An alternative to the commonly kept dogs, cats or goldfish. Can be effected by locale though as some animals are common as pets in some places, but not common in others. In some places a ferret wouldn't get a second glance and everyone knows what it is, but in others, a ferret might be viewed as something so different that the owner constantly has to explain what it is.
Captive Bred animal
Animals bred in captivity, but not always considered domesticated. Applies to animals who are less then 3 generations removed from the wild, but often used to define reptiles and other animals that have been bred in captivity for an unknown number of generations, but have not yet developed traits that differ them from their wild ancestors, such as unusual coloring or fur type, more tractable temperaments, changes in natural habits or changes in size or body shape.
Convention on International Trade in Endangered Species of Wild Fauna and Flora. An International regulatory committee founded in 1973 for the regulation of trade in endangered species of animals and plants. There are three classifications of CITES; Appendix I, Appendix II and Appendix III.
Appendix I includes 'all species threatened with extinction which are or may be threatened by trade. Trade in specimens of these species must be subject to particularly strict regulation in order not to further endanger their survival and must only be authorized in exceptional circumstances'.
Appendix II includes 'all species which although not necessarily now threatened with extinction may become so unless trade in specimens of such species is subject to strict regulation Controls on species similar in appearance to threatened species are also listed here.
Appendix III includes species given strict national protection, for which party states seek international cooperation in enforcement; this appendix is little used.
Animals selectively bred for temperament or other traits, either as pets, guardian animals, wool production, egg or meat production, fur production, entertainment or public/private educational animal collections.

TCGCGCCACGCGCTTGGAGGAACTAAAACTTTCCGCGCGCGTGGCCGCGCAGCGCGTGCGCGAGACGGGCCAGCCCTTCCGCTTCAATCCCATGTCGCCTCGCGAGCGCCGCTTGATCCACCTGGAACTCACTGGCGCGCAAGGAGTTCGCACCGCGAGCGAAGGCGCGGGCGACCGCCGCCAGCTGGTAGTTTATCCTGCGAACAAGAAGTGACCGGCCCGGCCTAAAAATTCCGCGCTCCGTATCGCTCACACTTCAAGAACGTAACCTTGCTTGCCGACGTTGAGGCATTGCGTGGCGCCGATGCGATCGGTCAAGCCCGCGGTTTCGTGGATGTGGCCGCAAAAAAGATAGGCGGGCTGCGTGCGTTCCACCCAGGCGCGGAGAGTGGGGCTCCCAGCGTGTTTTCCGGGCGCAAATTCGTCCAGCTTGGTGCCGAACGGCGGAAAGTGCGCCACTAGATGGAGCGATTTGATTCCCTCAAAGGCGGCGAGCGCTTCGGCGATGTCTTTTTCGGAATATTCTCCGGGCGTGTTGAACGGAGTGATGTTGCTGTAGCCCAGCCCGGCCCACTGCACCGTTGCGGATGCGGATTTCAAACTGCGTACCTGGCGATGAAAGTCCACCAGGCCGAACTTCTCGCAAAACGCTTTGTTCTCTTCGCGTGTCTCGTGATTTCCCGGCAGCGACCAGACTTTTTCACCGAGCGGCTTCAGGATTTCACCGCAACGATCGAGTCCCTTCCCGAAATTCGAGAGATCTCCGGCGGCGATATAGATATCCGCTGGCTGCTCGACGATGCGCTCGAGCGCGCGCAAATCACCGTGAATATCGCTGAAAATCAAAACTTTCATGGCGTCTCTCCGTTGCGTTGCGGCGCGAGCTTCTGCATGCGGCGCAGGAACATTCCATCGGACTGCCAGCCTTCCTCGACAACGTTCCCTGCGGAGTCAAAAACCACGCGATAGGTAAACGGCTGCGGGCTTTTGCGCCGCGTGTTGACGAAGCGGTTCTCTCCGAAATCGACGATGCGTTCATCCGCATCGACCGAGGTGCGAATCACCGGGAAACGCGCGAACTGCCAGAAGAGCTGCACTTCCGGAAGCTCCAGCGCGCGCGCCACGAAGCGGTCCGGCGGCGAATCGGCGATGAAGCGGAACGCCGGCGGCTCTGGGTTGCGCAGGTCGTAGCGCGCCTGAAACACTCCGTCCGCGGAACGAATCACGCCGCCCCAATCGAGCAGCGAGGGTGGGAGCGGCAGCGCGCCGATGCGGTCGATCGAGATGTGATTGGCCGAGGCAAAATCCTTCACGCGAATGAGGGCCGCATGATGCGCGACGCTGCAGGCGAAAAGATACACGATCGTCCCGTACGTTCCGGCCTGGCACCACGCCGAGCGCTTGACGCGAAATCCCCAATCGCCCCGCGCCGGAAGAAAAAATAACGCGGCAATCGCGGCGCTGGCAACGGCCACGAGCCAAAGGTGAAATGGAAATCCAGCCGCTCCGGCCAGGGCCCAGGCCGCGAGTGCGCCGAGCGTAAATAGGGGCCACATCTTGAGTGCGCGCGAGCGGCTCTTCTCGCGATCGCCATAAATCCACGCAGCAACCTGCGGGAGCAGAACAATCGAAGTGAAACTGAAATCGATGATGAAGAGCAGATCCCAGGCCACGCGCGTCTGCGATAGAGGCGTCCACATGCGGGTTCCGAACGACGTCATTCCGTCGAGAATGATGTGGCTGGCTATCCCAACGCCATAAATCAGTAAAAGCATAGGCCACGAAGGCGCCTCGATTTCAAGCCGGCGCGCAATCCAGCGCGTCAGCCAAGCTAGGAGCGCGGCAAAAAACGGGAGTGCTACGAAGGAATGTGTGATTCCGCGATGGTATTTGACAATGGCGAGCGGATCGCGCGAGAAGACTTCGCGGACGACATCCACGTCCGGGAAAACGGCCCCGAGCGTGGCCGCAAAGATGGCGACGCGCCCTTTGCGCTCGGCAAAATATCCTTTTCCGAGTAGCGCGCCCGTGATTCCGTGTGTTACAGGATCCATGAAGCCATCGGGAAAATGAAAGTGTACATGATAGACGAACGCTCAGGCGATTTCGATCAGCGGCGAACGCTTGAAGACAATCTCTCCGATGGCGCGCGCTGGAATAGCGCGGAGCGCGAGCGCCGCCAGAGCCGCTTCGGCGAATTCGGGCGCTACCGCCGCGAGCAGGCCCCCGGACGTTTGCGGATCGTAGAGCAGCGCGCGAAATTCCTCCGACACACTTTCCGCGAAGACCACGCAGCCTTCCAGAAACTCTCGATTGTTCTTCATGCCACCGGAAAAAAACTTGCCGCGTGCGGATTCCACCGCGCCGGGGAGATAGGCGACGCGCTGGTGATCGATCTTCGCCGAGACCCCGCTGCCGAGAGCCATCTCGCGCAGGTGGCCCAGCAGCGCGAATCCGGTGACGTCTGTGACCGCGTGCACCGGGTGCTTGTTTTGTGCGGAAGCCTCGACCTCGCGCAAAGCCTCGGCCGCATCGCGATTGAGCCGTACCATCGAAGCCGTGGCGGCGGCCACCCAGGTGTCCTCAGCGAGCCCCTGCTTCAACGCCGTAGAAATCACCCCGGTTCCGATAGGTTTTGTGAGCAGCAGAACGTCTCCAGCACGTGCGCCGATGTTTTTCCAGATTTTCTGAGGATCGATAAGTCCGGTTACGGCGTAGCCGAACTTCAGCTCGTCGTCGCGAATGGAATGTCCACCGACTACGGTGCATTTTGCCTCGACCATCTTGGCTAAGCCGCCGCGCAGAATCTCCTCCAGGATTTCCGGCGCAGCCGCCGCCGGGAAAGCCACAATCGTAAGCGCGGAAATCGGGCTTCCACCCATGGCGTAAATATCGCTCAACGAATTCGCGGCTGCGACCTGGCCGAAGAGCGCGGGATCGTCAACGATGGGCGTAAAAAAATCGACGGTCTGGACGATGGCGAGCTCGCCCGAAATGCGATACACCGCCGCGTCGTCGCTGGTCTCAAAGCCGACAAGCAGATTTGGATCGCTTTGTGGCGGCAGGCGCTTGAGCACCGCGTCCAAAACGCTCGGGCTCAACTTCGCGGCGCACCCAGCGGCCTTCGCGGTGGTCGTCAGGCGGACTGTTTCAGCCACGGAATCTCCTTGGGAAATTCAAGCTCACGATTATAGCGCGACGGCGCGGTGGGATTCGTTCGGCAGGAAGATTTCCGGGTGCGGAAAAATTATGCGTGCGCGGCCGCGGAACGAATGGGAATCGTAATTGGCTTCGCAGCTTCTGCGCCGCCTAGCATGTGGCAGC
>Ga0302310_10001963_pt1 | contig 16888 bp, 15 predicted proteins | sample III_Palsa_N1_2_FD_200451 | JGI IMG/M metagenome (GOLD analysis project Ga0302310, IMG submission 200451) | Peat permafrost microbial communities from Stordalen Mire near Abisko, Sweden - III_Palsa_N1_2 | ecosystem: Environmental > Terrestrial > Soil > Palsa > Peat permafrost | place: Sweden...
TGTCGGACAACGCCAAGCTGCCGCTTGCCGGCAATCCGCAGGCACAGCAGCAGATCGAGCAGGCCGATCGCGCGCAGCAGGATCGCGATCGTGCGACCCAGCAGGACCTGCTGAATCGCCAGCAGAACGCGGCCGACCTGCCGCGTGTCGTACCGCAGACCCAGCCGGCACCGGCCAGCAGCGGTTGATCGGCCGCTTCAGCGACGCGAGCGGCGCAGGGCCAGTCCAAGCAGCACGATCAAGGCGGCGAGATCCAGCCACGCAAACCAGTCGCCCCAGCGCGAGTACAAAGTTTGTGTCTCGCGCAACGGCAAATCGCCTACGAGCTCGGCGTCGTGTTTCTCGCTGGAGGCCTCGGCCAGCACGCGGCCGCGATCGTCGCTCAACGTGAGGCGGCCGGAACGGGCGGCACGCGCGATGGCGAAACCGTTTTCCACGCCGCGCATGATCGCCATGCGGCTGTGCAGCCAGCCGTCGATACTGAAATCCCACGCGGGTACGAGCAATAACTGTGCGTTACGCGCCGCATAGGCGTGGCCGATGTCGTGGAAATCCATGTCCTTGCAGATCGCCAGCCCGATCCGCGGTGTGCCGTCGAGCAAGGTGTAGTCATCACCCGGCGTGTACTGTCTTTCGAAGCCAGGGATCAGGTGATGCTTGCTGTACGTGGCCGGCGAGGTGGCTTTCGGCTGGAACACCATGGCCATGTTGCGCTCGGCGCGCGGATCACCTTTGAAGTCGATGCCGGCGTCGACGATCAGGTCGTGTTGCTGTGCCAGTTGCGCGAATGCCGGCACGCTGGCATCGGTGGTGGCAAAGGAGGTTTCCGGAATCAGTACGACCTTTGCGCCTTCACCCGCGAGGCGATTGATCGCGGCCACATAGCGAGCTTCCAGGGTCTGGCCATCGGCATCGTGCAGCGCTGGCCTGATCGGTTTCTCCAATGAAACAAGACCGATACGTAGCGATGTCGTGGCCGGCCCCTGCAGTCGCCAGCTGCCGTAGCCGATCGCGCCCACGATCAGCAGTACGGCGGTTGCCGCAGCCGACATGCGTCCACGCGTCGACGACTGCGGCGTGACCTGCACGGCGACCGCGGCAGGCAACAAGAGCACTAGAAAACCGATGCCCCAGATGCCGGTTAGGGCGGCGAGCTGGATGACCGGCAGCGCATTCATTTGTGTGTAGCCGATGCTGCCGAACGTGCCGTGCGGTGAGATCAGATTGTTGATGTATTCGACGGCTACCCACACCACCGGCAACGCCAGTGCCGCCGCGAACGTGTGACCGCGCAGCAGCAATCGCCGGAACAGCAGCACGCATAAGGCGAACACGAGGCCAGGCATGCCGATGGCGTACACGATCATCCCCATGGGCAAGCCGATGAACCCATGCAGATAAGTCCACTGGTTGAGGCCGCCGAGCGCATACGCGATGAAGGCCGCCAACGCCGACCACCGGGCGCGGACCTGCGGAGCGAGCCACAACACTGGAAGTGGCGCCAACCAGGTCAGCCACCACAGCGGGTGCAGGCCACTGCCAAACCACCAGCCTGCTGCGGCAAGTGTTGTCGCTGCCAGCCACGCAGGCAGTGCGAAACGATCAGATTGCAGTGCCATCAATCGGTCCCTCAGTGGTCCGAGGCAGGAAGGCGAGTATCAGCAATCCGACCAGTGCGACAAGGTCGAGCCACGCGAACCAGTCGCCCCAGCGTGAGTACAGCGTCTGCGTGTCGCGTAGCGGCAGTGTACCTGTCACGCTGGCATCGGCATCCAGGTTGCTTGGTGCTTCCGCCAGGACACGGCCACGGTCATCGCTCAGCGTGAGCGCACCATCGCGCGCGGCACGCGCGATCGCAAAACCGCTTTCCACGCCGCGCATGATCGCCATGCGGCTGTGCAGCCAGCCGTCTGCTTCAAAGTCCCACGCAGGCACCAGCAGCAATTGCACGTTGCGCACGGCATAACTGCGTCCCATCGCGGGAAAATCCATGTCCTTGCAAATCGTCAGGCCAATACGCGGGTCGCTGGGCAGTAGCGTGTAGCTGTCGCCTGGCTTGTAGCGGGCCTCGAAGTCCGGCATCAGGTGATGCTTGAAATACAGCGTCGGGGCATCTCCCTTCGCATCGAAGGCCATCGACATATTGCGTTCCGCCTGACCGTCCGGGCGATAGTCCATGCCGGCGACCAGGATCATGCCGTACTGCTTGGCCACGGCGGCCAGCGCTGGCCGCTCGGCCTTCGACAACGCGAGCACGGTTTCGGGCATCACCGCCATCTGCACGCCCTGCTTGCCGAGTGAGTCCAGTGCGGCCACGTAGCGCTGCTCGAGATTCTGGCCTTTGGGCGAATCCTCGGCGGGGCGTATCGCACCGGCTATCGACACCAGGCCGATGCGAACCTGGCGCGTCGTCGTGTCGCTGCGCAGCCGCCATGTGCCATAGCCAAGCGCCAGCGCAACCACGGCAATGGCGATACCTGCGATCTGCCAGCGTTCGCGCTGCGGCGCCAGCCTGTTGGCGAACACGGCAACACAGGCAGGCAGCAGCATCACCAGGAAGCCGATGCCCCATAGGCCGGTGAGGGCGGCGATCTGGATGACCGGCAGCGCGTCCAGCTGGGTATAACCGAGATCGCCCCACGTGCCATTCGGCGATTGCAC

USDA defines a domestic animal as any animal bred for more then 3 generations in captivity.
American Humane Society - Any animal that is for the companionship and well being of mankind is domestic.
Exotic may mean different things to different people. To a veterinarian, ANY animal that is not a cat or dog or common domestic livestock such as cattle, goats, sheep, chickens, etc. is an exotic. However, the word exotic can also mean from another country or just 'different'. Some people view the term exotic as meaning 'wild', though this seems to be more among those who want to see them as wild such as animal rights groups.
Many people use the term 'alternative' pet now to define animals that are domesticated, but different from what society views as the normal pet. Generally if the average person doesn't have to ask what kind of animal it is or whether its a wild animal or not or doesn't look at it as livestock rather then a pet, its not considered as an exotic.
Hand-Raised Wild animal
An animal born in the wild, but raised in captivity, perhaps due to being orphaned, etc. May or may not be able to be rehabed into the wild again, depending on species and how they are raised. Large cats, such as tigers almost never can be returned to the wild due to having lost fear of humans and posing a danger if released.
The word 'rehab' applies both to captive bred, hand raised wild or wild animals rehabed into the wild in the case of injured, orphaned or sick native wildlife and to exotic pets. Rehabilitation of exotic pets refers primarily to socializing or retraining otherwise unwanted pets who have temperament problems that prevent them from being adopted out, much like some dog breed rescue/rehab groups are doing.
United States Department of Agriculture. A federal agency. Most exotic animals require a permit from the USDA for breeding, exhibiting, trading or selling of exotic animals.
United States Department of the Interior. A federal agency. Those animals which are on the CITES list as endangered species require a permit from the USDI for breeding, trading, selling, etc. While is is possible to own an endangered species which comes from a captive bred source, permits for taking them from the wild is nearly impossible if you are not a licensed zoo or sanctuary running a captive breeding program.
Animal born in the wild and fully able to survive there.
More definitions will be added later....